Mathilde Laurent: 12 posts

Cartier L’Envol : Perfume Review

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Despite dire prognoses that perfumery is dying and that “there is nothing good anymore”, this year brought a number of fragrances I was happy to discover, namely, Azzedine Alaia, Galop d’Hermès and L‘Envol de Cartier. I point out these three perfumes in particular, because I not only liked them, I wore them so much that they now can be called staples. That all three are easily available from the department store is a bonus point. I’ve reviewed Alaia and Galop here, while my discussion of L’Envol de Cartier appears in my FT column, Fragrance Inspired by Flight.

cartier-envol

“The idea of a fragrance inspired by flight has two iconic precedents, both from the 1930s. Caron’s marvellous orange chypre En Avion was dedicated to the first women pilots such as Hélène Boucher and Amelia Earhart, while Guerlain’s Vol de Nuit paid homage to the writer and pioneering aviator Antoine de Saint-Exupéry. These are fitting associations because flight is key to understanding fragrance – perfume takes off in the air the moment the liquid touches the skin. Perfumers control the effects of their compositions by using materials of different volatilities – citrus and green notes soar in an instant; musks and woods are slower to become airborne.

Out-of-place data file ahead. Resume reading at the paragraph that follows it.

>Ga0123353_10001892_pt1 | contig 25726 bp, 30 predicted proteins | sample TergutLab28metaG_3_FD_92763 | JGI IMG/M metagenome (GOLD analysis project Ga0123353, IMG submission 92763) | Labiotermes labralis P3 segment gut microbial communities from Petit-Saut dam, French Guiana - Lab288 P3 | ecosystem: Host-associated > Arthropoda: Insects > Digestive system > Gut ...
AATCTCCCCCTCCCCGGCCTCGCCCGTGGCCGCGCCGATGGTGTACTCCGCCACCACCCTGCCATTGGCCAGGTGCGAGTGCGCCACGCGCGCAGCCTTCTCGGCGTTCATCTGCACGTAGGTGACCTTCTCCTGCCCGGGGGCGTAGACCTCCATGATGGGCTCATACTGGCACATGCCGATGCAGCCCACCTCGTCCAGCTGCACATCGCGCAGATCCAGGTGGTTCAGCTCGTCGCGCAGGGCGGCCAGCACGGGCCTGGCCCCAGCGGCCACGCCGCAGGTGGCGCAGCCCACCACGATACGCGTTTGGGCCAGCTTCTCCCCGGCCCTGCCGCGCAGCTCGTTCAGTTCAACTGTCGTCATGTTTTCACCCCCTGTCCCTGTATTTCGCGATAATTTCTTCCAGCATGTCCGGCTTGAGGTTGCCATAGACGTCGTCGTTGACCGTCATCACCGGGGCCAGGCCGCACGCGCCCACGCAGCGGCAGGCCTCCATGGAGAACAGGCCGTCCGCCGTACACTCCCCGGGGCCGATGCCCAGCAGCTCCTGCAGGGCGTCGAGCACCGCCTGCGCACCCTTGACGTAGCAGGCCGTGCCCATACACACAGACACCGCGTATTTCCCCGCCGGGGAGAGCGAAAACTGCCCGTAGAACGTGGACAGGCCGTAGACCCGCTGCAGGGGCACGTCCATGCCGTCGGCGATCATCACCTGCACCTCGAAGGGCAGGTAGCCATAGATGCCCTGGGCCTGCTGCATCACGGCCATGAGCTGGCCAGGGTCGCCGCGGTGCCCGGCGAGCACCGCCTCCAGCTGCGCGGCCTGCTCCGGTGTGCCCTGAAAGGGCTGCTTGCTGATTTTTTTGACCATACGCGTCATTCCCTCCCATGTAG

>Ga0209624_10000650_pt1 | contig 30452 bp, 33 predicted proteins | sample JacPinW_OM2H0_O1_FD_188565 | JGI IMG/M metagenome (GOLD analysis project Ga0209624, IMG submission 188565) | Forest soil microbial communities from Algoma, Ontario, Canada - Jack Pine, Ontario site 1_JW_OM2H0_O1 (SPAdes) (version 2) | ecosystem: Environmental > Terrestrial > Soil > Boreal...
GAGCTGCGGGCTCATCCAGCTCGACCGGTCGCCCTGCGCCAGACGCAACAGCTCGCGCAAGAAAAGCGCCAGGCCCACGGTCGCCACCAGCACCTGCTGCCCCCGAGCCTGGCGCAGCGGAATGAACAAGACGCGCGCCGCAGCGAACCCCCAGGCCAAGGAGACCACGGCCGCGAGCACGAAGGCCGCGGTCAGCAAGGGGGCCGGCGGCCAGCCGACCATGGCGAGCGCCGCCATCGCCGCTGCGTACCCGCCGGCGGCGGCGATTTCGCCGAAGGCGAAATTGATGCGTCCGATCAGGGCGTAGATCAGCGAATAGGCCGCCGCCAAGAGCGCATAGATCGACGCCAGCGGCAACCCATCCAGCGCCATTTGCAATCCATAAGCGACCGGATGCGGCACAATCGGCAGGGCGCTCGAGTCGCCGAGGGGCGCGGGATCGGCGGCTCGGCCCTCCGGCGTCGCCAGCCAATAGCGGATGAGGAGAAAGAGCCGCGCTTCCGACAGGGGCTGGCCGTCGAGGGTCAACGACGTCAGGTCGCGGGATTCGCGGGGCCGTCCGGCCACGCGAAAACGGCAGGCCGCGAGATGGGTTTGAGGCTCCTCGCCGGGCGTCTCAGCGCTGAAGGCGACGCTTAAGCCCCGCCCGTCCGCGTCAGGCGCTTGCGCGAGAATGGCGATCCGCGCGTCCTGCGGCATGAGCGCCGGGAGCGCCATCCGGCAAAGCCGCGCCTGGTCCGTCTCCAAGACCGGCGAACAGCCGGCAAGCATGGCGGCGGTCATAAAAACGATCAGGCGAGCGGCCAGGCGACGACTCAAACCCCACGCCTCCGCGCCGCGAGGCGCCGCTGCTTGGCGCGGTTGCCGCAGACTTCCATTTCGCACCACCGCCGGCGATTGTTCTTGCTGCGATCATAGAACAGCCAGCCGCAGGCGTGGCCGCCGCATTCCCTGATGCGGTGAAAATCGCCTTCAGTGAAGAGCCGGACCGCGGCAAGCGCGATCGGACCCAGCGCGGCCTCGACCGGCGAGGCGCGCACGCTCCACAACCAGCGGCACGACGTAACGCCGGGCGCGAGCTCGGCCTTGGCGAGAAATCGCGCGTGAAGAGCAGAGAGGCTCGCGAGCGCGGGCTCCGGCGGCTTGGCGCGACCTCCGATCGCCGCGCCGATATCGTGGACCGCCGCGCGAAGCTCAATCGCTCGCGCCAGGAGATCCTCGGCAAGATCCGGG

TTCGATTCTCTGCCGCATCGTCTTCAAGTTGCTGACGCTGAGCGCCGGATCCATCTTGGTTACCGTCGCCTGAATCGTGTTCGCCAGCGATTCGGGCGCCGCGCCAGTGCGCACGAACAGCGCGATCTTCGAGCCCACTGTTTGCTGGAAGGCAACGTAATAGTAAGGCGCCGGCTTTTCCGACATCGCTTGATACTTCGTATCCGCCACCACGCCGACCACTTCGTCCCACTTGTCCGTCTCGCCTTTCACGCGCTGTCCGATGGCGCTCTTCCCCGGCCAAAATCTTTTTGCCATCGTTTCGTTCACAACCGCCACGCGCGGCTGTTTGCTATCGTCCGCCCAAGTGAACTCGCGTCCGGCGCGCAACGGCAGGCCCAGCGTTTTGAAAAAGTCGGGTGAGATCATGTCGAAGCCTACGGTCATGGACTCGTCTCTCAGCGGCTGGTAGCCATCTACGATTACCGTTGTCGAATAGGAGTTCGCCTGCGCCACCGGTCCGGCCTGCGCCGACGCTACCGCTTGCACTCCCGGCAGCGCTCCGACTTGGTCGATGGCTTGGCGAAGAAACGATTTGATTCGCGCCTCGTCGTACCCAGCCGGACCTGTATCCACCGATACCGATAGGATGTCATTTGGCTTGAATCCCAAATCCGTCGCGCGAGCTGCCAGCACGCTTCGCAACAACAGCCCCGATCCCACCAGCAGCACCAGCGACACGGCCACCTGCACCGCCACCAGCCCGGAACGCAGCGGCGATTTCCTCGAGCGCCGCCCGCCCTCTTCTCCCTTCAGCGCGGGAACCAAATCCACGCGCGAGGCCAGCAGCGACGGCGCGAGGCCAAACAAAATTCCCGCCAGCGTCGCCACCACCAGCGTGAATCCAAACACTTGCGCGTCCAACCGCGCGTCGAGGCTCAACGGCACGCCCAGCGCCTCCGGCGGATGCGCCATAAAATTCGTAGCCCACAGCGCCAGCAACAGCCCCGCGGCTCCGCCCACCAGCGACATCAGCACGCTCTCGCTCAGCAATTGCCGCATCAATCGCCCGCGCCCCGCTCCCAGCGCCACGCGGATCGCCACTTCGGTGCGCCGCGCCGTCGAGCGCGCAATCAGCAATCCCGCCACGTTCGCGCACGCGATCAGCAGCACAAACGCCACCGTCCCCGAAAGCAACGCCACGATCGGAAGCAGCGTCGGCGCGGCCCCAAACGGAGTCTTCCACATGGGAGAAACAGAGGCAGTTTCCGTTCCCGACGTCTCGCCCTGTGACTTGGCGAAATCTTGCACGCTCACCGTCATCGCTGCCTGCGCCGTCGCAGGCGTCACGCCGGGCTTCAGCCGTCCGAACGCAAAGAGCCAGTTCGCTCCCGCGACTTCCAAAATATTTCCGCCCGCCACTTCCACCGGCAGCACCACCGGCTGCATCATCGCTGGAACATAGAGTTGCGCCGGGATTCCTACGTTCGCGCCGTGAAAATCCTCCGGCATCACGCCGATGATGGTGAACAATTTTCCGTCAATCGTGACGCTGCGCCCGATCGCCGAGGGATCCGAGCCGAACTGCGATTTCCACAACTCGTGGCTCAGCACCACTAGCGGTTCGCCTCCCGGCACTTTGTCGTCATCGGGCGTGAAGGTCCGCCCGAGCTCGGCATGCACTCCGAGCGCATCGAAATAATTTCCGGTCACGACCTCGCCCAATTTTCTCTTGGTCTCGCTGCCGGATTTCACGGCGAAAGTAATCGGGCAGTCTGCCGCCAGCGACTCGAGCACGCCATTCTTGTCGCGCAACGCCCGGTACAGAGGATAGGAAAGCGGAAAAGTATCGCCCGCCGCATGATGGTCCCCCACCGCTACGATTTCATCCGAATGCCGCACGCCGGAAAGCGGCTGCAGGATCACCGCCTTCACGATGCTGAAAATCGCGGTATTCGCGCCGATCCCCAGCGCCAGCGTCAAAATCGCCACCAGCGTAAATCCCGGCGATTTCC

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Cartier La Panthere : Perfume Review

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Why did “the feral floral,” a tag line used by Cartier to describe its perfume, La Panthère, catch my attention? It’s not that I’m all that keen on the smell of unwashed animals; otherwise, the camel leather belt I bought for my husband in India (now banished to the outside closet) would have satisfied that craving and more. Cartier’s perfumery, on the other hand, is in the hands of talented Mathilde Laurent, and if anyone could make feral smell good, it would be her.